Social Action Now!

An objective view to worldwide social issues

World Day Against Child Labour

Last Sunday 12th June, one of those international days that try to attract wide world interest on essential facts was celebrated. It was especially remarkable, as it was International Day Against Child Labour, a day to remember article 32 of the Convention on the Rights of the Child, which establishes that it is the state’s responsibility to protect children from economic exploitation and from performing any work that is likely to be hazardous or to interfere with the child’s education, or to be harmful to the child’s health or physical, mental, spiritual, moral or social development.

The promulgation of this convention as a Law in 1990 ended the efforts of progressive awareness started in the Renaissance to protect childhood from hard jobs and promote their education and health, especially needed with theemergence of the Industrial Revolution and the use of children as cheap labour. Since 20th century, western world adopted the idea of childhood as a social good that must be protected and respected to get its optimal development, health and education to promote progress. But nowadays in a changing social and economic situation, we are surprised to know that many commonly used products are manufactured by child labour in other places.

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Regarding this commemoration, we should think at least about two different aspects. One is about the validity of the last indicators (from 2012) released by the International Labour Organization, indicating that 168 millions of children work (11% of global child population), more than half on dangerous jobs, as the extraction and handling of hazardous substances, as cobalt for mobile batteries, collection of tea and coffee, gold mining, clothes and shoes manufacturing, sorting through garbage, etc.… and the lack of interest shown by the poor update of the figures.

The other issue to think about is that the world changes and faces migration crisis, people escaping from war, violence or poverty, and this may break the idea that child labour is a phenomenon of distant countries in Asia, Pacific or Sub-Saharan Africa, and it may reach the outskirts of Europe, affecting not only to minorities traditionally unconnected to the education system, but also to refugees.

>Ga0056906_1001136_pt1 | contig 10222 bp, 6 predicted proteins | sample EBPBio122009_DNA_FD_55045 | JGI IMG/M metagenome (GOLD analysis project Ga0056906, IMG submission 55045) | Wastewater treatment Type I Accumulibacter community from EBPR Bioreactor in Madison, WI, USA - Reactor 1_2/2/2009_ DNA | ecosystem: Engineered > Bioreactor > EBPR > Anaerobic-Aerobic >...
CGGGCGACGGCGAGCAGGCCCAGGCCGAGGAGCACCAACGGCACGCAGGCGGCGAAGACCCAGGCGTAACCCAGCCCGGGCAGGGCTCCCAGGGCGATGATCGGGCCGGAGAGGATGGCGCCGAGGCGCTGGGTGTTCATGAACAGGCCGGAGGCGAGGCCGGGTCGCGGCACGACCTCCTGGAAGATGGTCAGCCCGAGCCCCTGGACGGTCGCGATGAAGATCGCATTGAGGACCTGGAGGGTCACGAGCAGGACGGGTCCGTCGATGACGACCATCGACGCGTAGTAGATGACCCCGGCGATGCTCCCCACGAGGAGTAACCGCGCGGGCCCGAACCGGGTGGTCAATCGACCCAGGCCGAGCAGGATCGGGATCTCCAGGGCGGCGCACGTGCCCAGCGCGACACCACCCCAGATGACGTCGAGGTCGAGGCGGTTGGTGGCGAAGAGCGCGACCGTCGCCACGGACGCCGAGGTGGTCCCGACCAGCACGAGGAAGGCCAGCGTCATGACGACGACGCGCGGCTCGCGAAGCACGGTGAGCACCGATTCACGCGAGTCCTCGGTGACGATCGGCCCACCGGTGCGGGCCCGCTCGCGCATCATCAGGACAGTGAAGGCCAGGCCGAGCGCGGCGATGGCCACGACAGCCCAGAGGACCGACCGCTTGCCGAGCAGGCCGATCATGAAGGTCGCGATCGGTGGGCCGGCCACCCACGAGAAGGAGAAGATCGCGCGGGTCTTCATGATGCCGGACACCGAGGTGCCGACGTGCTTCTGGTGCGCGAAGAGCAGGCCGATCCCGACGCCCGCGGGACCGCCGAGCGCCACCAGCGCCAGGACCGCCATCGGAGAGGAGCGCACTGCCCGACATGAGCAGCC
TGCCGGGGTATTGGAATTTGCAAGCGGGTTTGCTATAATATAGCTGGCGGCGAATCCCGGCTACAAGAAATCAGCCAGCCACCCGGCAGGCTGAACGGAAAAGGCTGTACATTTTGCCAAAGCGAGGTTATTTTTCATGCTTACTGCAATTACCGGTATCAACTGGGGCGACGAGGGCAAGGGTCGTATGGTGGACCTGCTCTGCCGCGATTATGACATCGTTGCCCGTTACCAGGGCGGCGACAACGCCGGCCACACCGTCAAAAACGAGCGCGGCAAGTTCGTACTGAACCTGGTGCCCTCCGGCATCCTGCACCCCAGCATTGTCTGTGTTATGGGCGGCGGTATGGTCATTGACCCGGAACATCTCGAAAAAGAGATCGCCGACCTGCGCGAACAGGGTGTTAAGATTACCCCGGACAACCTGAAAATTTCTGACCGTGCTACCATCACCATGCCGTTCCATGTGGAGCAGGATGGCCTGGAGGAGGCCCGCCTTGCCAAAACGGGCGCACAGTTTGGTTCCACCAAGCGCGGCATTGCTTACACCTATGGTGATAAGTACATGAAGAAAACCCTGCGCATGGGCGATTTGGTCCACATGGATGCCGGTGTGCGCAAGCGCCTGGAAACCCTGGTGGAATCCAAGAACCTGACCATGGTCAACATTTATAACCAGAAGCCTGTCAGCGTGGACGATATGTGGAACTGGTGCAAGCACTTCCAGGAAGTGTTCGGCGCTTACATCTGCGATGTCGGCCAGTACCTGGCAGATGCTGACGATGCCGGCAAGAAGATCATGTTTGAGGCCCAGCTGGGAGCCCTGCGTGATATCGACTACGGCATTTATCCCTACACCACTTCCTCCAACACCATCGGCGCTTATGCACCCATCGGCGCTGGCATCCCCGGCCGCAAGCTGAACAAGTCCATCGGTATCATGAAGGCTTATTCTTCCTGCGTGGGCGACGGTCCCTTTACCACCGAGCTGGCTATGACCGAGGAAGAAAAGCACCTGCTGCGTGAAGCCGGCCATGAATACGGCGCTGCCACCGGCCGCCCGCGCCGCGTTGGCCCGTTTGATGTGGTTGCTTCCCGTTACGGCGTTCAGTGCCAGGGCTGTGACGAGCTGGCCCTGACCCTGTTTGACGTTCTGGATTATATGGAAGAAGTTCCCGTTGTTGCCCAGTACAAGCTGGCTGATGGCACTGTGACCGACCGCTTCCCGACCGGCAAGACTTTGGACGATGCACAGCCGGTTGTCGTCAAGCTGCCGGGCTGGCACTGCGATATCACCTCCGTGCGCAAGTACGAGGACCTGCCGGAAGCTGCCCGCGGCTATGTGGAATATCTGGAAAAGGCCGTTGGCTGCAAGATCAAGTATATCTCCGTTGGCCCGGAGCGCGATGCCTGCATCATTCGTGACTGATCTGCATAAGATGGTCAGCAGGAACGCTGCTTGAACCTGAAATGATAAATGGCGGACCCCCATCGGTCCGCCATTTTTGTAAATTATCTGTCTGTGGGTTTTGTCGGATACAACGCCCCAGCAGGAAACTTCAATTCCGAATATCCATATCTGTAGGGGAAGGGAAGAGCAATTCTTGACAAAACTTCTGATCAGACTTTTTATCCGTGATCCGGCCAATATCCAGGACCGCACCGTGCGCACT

This is a dull crisis, in an exceptional situation that lead some European borders to be closed, in countries that used to accept refugees with the same rights as any western citizen. And it is even worse as many of them are redirected to countries like Turkey, where the right to child education is more relaxed. There are many testimonies of employment of 11 to 13 years old migrant children to help sustain their families; children like Ahmad Suleiman, who was reported by the New York Times to be one of the thousands minor refugees working for poor salaries in bad conditions, not attending school, situation close to a kind of extortion or slavery, but understood by others as a help to families with no other resources that the work of their own people.

Fragility of the childhood, which is the reservoir for a full adult life, and needs plenty of links, education and health. What is the future of these lives and these societies growing lost generations?

 

 

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